As any artist will confirm, there is something almost magical when a designer injects something of themselves into their creative art. The subject takes on more than just an objective purpose or subjective identity; it quite literally reflects part of the life of the artist. This infusion is true of a child who finger-paints his mood of the day and of the Creator of the universe who reveals himself and his plan of life through the framework of a week.
For in six days God created everything that relates to material, human existence. There is no indication that he needed that much time to produce the universe and all its variety. It is far more likely that the period of a week was intended to communicate something noteworthy to the only part of creation that was made in the image of God, that part which can reason, observe, analyze and in a limited way imitate: the biological entity called Man.
A great deal has been written about the original 7 days of creation. But it seems the final day, the Sabbath day, is seldom contemplated in what it says about human contribution in this thing called life. There spanned some 2000 years between God resting on the seventh day which he declared holy and the requirement for man to honor his Creator by imitating his rest. This became our family bible study lesson as we continued our tour through the book Wineskins.
For most, the commands surrounding Sabbath observance are a constraining straight-jacket upon the independent freedoms of life. The popular refrain is TGIF (F =”for”) Israel and not everyone else. However, truly keeping the Sabbath is more than just an exercise in obedience; it was intended to reveal something significant about the eternal plan of God–a truth that spans all generations, all covenants, and all people!
Since most Christians today do not keep the Sabbath covenant, as given to Israel prior to the Old Covenant at Mt Sinai, it might be helpful to consider what some of the God-demanded expectations were surrounding Sabbath observance. The most familiar restraint required abstinence from any type of work for the believer and anyone under their responsibility, but it didn’t end there. We noted that no food shopping or gathering of any type was allowed.
Hiking or strolling through the fields of flowers was off limits; so was visiting friends on the other side of town. In spite of weather conditions, night-time visibility or the need to cook food, no one was allowed to light fires from Friday sundown to Saturday sundown. Carrying loads out of homes or through city gates, including a simple sleeping mat, was strictly forbidden by God. As referenced further in Wineskins, those who violated the Sabbath incurred the divine death penalty. These are not Pharisaical additions, these are the biblical recorded commands of God.
Even beyond these physical limitations, the people were not allowed to do anything that involved pursuit of their own pleasures. In fact, even idle chit-chat and casual conversation on the Sabbath was punishable. Not only were these tight boundaries imposed on a weekly basis, but the nation of Israel was expected to apply them every annual Holy Day, for a total of seven days per year; every seven years, for a full year; and every 50 years, for a full year. On the annual ones, they were not even allowed to plow their fields, plant seed, or do any type of work to sustain themselves…for a full year.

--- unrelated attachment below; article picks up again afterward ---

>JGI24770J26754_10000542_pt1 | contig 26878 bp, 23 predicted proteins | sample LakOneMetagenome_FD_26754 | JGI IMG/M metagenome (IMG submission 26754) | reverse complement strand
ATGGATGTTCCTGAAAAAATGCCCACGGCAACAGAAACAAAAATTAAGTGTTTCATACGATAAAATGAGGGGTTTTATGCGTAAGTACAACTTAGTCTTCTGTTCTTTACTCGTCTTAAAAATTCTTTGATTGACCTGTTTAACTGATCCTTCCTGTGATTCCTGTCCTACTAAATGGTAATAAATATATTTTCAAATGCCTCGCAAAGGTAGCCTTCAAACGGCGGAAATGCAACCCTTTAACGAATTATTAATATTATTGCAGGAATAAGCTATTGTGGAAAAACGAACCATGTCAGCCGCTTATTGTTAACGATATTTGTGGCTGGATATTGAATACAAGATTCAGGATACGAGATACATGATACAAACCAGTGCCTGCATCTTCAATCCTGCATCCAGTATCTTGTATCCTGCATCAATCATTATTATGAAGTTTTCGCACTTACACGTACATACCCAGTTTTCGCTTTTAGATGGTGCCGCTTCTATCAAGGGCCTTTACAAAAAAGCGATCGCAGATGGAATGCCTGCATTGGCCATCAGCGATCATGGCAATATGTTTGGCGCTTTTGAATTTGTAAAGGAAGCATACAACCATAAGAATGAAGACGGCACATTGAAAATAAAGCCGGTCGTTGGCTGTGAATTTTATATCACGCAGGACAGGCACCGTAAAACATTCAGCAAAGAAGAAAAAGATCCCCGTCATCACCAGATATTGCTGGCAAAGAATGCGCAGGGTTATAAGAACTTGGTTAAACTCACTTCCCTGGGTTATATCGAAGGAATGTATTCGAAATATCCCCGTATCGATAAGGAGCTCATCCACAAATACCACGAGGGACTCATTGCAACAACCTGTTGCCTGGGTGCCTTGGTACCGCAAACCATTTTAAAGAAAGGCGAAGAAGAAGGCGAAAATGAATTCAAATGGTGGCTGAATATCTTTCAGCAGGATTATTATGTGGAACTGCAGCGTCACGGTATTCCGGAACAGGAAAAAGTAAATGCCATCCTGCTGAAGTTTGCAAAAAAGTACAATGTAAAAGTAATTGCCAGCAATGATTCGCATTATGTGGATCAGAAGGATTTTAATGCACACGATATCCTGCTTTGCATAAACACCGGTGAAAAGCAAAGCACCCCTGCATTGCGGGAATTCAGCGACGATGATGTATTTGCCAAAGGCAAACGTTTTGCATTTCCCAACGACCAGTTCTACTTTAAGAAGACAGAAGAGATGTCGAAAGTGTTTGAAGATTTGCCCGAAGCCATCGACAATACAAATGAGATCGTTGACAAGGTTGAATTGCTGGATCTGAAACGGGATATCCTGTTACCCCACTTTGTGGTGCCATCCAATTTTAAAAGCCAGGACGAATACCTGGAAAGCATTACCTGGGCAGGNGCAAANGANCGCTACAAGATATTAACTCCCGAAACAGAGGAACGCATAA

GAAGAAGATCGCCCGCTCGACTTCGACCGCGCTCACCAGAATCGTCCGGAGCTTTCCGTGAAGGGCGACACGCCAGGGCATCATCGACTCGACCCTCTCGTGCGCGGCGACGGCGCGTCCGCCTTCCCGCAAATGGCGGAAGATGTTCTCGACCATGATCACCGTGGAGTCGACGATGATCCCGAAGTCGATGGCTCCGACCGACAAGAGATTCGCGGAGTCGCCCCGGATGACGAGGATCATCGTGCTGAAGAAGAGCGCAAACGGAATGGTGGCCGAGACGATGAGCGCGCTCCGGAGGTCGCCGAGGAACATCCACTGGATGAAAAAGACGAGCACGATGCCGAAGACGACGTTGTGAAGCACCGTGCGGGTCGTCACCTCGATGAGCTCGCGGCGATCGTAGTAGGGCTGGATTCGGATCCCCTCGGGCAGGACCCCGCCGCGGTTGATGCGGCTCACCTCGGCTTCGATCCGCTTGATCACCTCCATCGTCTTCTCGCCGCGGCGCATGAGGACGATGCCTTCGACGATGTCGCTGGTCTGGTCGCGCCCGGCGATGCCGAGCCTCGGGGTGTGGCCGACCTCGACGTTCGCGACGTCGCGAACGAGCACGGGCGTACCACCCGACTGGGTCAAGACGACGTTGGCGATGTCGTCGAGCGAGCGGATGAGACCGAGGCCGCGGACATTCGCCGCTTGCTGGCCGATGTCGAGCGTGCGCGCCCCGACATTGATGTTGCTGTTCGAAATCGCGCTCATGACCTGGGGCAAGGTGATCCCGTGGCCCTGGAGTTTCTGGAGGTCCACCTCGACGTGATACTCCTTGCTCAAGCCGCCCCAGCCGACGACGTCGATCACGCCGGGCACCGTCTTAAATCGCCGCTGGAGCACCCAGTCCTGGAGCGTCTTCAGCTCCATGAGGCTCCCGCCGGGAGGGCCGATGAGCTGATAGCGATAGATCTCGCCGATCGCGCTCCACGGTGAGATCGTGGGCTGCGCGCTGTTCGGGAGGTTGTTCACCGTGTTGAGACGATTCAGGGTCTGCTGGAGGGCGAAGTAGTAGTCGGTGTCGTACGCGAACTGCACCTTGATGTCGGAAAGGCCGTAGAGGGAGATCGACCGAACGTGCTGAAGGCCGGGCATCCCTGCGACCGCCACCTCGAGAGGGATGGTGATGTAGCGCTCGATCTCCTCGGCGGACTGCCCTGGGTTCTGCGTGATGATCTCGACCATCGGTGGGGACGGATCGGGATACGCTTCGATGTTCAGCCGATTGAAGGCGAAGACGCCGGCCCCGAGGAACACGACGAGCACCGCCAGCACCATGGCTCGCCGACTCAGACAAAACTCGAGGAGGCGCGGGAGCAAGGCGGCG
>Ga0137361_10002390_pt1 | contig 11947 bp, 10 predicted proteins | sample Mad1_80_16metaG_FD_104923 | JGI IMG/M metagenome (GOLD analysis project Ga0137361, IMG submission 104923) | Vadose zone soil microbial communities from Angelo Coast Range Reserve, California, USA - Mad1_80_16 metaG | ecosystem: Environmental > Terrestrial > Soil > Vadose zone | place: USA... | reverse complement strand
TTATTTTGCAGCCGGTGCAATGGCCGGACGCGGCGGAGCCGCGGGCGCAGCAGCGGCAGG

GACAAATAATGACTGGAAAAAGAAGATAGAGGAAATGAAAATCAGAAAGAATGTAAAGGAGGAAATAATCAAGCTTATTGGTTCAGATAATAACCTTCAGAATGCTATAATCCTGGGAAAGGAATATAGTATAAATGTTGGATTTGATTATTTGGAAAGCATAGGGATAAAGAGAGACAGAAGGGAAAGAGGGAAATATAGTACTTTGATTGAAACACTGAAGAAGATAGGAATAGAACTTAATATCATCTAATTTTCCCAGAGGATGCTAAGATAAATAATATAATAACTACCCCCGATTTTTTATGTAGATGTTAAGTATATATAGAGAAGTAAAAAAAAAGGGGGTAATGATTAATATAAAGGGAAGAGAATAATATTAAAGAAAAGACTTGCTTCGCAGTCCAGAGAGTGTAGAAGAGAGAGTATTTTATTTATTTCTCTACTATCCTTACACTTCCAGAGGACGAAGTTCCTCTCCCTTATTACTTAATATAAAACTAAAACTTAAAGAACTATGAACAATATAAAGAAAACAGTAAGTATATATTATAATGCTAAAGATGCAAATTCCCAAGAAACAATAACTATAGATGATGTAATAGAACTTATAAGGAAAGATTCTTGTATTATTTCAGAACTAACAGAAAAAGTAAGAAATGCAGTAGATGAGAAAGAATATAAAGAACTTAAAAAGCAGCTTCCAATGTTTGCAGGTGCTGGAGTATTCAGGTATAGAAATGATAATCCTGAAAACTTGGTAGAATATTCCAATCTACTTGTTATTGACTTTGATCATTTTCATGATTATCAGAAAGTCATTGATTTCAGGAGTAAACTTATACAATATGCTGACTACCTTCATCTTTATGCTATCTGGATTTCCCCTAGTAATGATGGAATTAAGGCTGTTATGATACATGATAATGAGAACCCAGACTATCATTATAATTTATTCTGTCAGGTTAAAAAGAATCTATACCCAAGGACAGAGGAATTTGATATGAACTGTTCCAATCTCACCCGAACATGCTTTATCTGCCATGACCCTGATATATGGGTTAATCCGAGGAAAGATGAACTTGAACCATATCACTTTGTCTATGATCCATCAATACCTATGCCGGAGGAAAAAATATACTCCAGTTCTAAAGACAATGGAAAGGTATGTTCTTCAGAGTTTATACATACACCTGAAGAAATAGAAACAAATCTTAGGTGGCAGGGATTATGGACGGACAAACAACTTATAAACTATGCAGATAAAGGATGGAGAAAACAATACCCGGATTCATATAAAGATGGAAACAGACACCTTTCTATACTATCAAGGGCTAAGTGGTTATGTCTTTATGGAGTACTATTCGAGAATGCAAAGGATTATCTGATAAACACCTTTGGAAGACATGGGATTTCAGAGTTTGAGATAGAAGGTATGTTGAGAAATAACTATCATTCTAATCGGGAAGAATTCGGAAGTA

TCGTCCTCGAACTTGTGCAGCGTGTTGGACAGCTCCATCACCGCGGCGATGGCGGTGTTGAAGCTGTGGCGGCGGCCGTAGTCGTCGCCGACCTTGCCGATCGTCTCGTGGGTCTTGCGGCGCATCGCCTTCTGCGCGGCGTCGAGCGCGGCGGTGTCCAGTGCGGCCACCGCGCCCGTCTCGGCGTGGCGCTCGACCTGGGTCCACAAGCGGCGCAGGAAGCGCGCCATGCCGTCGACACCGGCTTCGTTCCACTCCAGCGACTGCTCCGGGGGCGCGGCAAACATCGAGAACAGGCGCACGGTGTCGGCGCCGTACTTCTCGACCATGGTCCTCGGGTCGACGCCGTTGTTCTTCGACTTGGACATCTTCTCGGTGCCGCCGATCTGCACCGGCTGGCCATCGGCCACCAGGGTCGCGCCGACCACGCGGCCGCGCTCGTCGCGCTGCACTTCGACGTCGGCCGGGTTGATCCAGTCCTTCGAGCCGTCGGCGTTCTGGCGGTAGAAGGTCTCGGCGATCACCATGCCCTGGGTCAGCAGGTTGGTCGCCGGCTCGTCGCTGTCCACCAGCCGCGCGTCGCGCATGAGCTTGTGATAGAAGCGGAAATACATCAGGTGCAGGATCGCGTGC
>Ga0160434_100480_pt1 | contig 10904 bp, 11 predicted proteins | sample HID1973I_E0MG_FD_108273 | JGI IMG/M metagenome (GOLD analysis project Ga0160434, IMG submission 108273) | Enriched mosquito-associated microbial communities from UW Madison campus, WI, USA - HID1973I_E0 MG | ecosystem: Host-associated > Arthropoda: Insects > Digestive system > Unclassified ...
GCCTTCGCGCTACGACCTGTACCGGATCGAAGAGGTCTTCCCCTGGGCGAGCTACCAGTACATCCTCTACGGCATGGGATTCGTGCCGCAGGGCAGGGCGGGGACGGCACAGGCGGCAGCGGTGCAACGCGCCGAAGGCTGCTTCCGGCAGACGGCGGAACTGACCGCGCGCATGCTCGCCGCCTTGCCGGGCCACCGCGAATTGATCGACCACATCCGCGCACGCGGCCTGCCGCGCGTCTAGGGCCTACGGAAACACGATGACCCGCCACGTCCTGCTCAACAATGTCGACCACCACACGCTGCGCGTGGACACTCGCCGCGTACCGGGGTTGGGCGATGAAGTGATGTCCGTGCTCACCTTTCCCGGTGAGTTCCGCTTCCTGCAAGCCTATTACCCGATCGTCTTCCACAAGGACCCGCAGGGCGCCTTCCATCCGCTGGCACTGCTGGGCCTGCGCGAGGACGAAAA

You might reasonably ask, who in the world could ever keep the forth of the Ten Commandments? But such a question might miss the extraordinary truth being revealed. For six days, God planned, created, worked, and put forth effort to bring about a desired result. Everything necessary for life had been accomplished by God prior to the seventh day. Scripture records that even Christ was crucified from the foundation of the world so that the inevitable invasion of sin would be solved before the first Sabbath. Nothing else remained undone. Once God had accomplished everything, then he rested!
That is our hope: God has already done everything! The Sabbath was intended to remind observers that nothing could be lost, missed out on, or left lacking for those willing to rest themselves and trust that God had already arranged everything for them. Whether for a day or for an entire year, God not only would provide, he had already set in motion everything necessary for their blessing. They just needed to demonstrate their faith in his provision by resting from their own pursuits, desires, and efforts.
This amazing truth echoes across the various covenants and into the hearts of those called to faith in Jesus. God has done everything. We don’t need to be anxious about our present or our future, even when our efforts come up short of producing righteousness. What was revealed through the Sabbath Covenant is even more clear through the Lord of the Sabbath. He is our righteousness. His work has been finished. Our trust in his completed work of Creation by resting in him demonstrates our Sabbath belief. What remains is for it to be worked out in our time and space, in the lives and willing choices of his faithful.
How have you discovered the Sabbath by resting in Jesus?